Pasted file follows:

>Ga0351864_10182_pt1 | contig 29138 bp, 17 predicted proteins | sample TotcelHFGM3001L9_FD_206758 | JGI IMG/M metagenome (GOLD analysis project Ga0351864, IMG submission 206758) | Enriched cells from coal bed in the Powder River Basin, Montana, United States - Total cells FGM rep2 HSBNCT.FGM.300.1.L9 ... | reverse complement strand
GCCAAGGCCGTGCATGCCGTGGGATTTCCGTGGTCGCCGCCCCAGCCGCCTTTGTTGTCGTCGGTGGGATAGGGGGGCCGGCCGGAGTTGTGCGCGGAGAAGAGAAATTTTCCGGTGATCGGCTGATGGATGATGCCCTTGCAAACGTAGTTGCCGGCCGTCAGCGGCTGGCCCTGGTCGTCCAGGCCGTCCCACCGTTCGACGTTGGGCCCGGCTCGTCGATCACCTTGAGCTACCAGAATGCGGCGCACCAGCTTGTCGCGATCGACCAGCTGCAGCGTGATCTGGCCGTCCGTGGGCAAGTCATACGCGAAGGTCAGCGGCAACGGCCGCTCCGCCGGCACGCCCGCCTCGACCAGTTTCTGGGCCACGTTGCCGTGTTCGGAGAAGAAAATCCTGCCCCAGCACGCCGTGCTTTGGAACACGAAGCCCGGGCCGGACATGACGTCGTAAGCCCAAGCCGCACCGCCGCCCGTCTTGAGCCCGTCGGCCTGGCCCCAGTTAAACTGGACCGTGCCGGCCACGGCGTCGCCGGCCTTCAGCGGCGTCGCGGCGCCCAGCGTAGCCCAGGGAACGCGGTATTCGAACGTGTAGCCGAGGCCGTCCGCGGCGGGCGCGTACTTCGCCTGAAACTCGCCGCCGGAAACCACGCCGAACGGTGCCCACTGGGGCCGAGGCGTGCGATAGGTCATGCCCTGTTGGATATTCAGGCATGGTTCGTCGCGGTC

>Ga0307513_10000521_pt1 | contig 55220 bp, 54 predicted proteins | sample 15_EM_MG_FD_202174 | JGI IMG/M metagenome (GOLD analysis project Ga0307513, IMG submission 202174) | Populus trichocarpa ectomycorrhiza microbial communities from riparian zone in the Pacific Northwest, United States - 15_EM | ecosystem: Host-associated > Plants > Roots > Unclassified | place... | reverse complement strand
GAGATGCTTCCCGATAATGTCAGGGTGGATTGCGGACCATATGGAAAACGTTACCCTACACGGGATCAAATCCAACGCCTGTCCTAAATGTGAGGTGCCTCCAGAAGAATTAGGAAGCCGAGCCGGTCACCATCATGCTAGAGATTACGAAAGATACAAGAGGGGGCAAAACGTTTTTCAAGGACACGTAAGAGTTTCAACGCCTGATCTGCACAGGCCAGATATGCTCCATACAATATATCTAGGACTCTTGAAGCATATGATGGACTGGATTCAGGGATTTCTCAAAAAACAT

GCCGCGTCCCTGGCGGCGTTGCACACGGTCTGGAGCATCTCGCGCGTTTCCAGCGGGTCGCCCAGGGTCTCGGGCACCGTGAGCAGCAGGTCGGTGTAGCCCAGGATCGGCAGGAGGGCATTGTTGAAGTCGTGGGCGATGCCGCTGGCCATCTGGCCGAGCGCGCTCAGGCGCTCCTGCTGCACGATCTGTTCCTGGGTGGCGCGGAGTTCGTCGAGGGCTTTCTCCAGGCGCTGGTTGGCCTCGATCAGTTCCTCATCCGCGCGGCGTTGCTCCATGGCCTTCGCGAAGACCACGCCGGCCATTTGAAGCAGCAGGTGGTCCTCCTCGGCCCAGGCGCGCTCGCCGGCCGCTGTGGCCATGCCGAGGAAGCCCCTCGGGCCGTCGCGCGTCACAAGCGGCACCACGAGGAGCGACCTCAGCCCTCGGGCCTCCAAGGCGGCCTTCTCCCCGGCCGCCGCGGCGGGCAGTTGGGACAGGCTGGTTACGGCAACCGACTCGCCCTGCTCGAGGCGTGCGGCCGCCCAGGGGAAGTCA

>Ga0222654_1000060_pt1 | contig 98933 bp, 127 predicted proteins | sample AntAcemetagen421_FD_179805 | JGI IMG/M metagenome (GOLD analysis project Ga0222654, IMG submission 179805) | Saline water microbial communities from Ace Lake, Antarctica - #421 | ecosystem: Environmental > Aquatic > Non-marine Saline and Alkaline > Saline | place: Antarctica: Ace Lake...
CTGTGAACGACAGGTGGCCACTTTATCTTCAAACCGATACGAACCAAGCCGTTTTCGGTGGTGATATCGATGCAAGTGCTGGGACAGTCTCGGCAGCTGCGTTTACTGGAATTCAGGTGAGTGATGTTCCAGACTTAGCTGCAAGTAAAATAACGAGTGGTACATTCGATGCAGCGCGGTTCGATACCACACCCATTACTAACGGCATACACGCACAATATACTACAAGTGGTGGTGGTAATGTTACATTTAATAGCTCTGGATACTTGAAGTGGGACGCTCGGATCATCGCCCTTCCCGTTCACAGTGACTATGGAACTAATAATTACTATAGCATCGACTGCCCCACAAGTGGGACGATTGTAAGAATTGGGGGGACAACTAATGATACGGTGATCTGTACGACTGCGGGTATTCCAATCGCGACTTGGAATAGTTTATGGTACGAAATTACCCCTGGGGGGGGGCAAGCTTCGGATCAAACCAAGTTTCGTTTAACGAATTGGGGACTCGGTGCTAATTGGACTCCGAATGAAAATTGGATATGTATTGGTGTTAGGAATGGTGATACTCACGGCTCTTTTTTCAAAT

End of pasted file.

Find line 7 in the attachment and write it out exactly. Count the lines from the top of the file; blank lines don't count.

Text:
CTGTGAACGACAGGTGGCCACTTTATCTTCAAACCGATACGAACCAAGCCGTTTTCGGTGGTGATATCGATGCAAGTGCTGGGACAGTCTCGGCAGCTGCGTTTACTGGAATTCAGGTGAGTGATGTTCCAGACTTAGCTGCAAGTAAAATAACGAGTGGTACATTCGATGCAGCGCGGTTCGATACCACACCCATTACTAACGGCATACACGCACAATATACTACAAGTGGTGGTGGTAATGTTACATTTAATAGCTCTGGATACTTGAAGTGGGACGCTCGGATCATCGCCCTTCCCGTTCACAGTGACTATGGAACTAATAATTACTATAGCATCGACTGCCCCACAAGTGGGACGATTGTAAGAATTGGGGGGACAACTAATGATACGGTGATCTGTACGACTGCGGGTATTCCAATCGCGACTTGGAATAGTTTATGGTACGAAATTACCCCTGGGGGGGGGCAAGCTTCGGATCAAACCAAGTTTCGTTTAACGAATTGGGGACTCGGTGCTAATTGGACTCCGAATGAAAATTGGATATGTATTGGTGTTAGGAATGGTGATACTCACGGCTCTTTTTTCAAAT